Hurricane Anchoring - Why not this way?
Another long tread, but the devil is in the details.
When you ask about how to place anchors, you generally get the same answers in the text books or from most people. But I believe that anchoring for hurricanes, with combination chain/nylon rodes in relatively shallow water with boats having fin keels (or worse, wing or bulb keels) and with the high wind loads on the anchors, most of the tried and "true" methods will come up short. Hang with me through the detail and I'll try to show you why and present an alternative that I think will work better. But maybe I have overlooked or underestimated something, so I welcome your comments positive or negative.
What I will be describing is my Plan B. Plan A for my boat is to stay at the marina. I have done so successfully for many hurricanes and pretty much know what to do. My marina is somewhat sheltered in most directions (the most sheltered place that I have access to) and I use a spiderweb of lines to multiple tie points, all redundant. I am convinced that, in my circumstances and situation, it is much better than anchoring out. But just in case that, in certain circumstances, I have to leave the slip for a hurricane, this is my plan and I have the equipment on hand just in case.
The scene: 32 ft. sailboat, 3 ft free board, 10 ft normal water depth, 9 ft. storm surge, open river water 1-3 miles across. Boat has a wing keel. Will use multiple anchors with chain/nylon rodes 200 ft. long. Will set for 10:1 scope when water is at high point. Anticipate winds of 70-90 kts. A hurricane hole is not available, so will be in the open. Will deploy all available anchors.
Major concerns: anchors and rodes holding, the need to avoid any slack lines in the water which could result in a keel wrap (causes boat to be held beam to storm overwhelming anchors), other boats dragging down on me, or anchoring too close so boats can get together when they swing as wind shifts. Also, snagging a rode on some underwater obstruction (partially buried crab pots, sunken trees or other debris from previous storms, etc.), the large area needed for unobstructed swinging (~600 ft. diameter circle when line stretch under load is figured in.)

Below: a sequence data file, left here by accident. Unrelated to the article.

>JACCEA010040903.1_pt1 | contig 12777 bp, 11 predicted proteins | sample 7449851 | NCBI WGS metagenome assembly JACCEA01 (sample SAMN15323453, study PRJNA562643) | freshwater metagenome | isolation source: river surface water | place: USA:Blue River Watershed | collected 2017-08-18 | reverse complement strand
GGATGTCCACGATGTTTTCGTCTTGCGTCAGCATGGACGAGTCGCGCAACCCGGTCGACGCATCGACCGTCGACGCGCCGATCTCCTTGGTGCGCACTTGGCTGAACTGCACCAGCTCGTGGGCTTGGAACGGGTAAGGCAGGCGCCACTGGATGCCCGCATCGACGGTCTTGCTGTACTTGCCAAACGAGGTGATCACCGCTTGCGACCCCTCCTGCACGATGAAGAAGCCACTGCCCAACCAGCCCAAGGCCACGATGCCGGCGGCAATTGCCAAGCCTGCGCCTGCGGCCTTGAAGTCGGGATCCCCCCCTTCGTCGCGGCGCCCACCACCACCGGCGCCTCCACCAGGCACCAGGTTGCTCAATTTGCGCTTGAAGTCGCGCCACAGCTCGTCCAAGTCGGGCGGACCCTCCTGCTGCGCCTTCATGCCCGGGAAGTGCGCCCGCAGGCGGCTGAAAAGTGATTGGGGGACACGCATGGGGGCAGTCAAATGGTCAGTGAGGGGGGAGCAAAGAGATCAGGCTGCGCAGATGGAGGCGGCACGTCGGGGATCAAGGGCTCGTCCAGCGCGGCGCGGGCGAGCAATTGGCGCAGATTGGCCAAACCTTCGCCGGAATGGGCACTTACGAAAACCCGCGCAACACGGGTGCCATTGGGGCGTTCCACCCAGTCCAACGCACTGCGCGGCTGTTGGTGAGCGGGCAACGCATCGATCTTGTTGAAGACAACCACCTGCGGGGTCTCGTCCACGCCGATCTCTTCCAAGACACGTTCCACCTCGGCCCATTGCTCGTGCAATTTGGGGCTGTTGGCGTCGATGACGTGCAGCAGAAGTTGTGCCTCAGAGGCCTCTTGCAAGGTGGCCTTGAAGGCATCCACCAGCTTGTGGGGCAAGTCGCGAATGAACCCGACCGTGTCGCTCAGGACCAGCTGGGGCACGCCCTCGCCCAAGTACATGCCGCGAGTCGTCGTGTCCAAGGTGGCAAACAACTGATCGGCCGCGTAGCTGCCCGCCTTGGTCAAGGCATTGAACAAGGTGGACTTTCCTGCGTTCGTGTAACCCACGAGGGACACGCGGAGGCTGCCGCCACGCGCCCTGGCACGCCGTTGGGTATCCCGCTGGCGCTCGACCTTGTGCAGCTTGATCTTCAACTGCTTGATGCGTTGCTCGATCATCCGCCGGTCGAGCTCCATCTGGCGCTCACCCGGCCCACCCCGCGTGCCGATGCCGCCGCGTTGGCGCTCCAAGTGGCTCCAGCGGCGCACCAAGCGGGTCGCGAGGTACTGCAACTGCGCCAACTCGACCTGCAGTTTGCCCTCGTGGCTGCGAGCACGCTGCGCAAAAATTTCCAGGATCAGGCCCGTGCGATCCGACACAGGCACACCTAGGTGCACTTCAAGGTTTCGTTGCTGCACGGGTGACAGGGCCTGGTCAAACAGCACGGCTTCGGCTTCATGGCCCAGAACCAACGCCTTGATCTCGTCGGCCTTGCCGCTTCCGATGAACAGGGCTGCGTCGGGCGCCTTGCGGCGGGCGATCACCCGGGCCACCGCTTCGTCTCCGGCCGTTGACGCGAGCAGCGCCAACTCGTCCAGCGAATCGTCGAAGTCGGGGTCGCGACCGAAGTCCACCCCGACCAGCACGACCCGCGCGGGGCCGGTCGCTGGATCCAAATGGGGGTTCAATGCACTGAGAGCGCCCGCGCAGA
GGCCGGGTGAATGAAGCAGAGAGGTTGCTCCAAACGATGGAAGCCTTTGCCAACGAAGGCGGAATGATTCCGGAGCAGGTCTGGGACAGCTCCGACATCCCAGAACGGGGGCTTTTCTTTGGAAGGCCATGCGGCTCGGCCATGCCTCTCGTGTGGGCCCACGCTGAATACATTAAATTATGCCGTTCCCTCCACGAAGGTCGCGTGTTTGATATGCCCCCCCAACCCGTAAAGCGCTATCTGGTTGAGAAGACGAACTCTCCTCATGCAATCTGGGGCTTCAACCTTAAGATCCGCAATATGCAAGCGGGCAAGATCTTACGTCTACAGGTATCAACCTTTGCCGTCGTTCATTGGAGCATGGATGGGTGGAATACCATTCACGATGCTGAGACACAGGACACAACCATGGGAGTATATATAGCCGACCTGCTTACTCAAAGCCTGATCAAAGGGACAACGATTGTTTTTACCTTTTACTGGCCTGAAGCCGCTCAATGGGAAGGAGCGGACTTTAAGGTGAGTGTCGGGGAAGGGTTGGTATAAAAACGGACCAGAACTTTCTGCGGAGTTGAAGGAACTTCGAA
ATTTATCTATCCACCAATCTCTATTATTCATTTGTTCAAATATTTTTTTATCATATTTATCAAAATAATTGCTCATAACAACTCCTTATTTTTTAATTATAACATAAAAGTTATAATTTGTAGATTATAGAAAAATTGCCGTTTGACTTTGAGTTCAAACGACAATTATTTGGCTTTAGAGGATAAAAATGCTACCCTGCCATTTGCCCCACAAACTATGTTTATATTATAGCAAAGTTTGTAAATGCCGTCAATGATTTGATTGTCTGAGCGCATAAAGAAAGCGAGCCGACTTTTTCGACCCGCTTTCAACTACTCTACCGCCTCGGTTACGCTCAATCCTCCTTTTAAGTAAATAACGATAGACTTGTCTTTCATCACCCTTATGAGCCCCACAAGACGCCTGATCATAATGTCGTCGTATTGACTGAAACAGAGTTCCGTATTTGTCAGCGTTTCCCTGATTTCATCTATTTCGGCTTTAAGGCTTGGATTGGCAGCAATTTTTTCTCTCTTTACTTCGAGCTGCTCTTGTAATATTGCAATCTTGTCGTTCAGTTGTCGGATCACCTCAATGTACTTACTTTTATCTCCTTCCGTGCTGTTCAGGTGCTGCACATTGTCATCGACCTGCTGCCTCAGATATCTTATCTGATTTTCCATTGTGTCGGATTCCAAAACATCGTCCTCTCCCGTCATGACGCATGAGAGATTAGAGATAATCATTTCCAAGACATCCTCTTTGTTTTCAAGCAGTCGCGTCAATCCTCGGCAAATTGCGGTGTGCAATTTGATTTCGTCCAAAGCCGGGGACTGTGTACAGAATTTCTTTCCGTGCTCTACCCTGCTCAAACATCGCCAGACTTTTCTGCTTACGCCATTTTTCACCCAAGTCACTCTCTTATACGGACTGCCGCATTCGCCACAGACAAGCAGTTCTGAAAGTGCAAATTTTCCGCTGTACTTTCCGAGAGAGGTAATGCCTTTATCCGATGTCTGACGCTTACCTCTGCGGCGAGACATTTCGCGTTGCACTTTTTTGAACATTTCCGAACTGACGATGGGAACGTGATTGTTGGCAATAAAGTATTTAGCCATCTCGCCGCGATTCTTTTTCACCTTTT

Hurricanes are different from most storms because extremely gusty winds that will swing through at least 180 degrees in the course of the storm. A hurricane rotates counterclockwise. This means as the storm moves up the eastern seaboard, high winds will first be out of the east, and after storm passes through, will be out of west on the backside. If the eye passes to the east, the wind direction will be from E, NE,N, NW, W; and if eye passes to the west, the wind direction will be from E, SE, S, SW, W. Usually, one has a fair guess as to which side storm will pass, but not always since the track is always a bit eratic, so anchoring pattern must accommodate a 360 degree swing. ABYC formulas for a 33 ft. boat indicate that winds of 90kts. will apply 7,523 lbs. pressure on the boat. If we are lucky and get only 70 kts., force will be 4551 lbs. We will have access to four anchors, which we believe will hold 1,000 lbs., 2,500 lbs., 3,000 lbs., and 1,200 lbs. for a total combined maximum possible holding of 7,700 lbs Three of the rodes will be 3 strand 1/2" nylon, 200 ft. with 20 ft. of 5/16" chain. One rode will be 3 strand 5/8" nylon, 200 ft. with 20 ft. of 5/16" chain. Maximum strength of 1/2" nylon is assumed 6,000 lbs. and 5/8" is 11,000 lbs., for a total rode capacity of 29,000 lbs. But lines should be loaded in range of 15-20%. Assume we can go to 30% for the storm. This gives a holding capacity of ~8,700 lbs. Three strand nylon stretches ~16% at 20% maximum breaking strength load. A 16% stretch on 200 ft. lines will then be about 32 ft., and at 30% loading (needed for storm), stretch will be in range of 45 ft. (nylon stretches to about 40% before it breaks). How to place the anchors so we get the combined holding capacity that we need?